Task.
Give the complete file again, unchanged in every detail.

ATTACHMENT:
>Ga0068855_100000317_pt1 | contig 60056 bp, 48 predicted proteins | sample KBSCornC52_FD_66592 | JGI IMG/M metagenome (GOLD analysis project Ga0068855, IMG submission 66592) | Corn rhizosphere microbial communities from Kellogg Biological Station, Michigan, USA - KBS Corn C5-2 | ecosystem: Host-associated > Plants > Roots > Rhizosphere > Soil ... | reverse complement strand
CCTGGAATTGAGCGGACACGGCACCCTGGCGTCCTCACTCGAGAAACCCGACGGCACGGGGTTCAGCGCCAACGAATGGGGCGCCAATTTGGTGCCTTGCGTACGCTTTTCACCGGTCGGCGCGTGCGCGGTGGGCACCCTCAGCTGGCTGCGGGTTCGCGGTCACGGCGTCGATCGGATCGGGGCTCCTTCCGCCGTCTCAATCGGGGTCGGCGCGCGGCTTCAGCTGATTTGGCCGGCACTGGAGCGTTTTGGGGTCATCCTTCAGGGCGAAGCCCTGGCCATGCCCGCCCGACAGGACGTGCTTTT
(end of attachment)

>Ga0068855_100000317_pt1 | contig 60056 bp, 48 predicted proteins | sample KBSCornC52_FD_66592 | JGI IMG/M metagenome (GOLD analysis project Ga0068855, IMG submission 66592) | Corn rhizosphere microbial communities from Kellogg Biological Station, Michigan, USA - KBS Corn C5-2 | ecosystem: Host-associated > Plants > Roots > Rhizosphere > Soil ... | reverse complement strand
CCTGGAATTGAGCGGACACGGCACCCTGGCGTCCTCACTCGAGAAACCCGACGGCACGGGGTTCAGCGCCAACGAATGGGGCGCCAATTTGGTGCCTTGCGTACGCTTTTCACCGGTCGGCGCGTGCGCGGTGGGCACCCTCAGCTGGCTGCGGGTTCGCGGTCACGGCGTCGATCGGATCGGGGCTCCTTCCGCCGTCTCAATCGGGGTCGGCGCGCGGCTTCAGCTGATTTGGCCGGCACTGGAGCGTTTTGGGGTCATCCTTCAGGGCGAAGCCCTGGCCATGCCCGCCCGACAGGACGTGCTTTT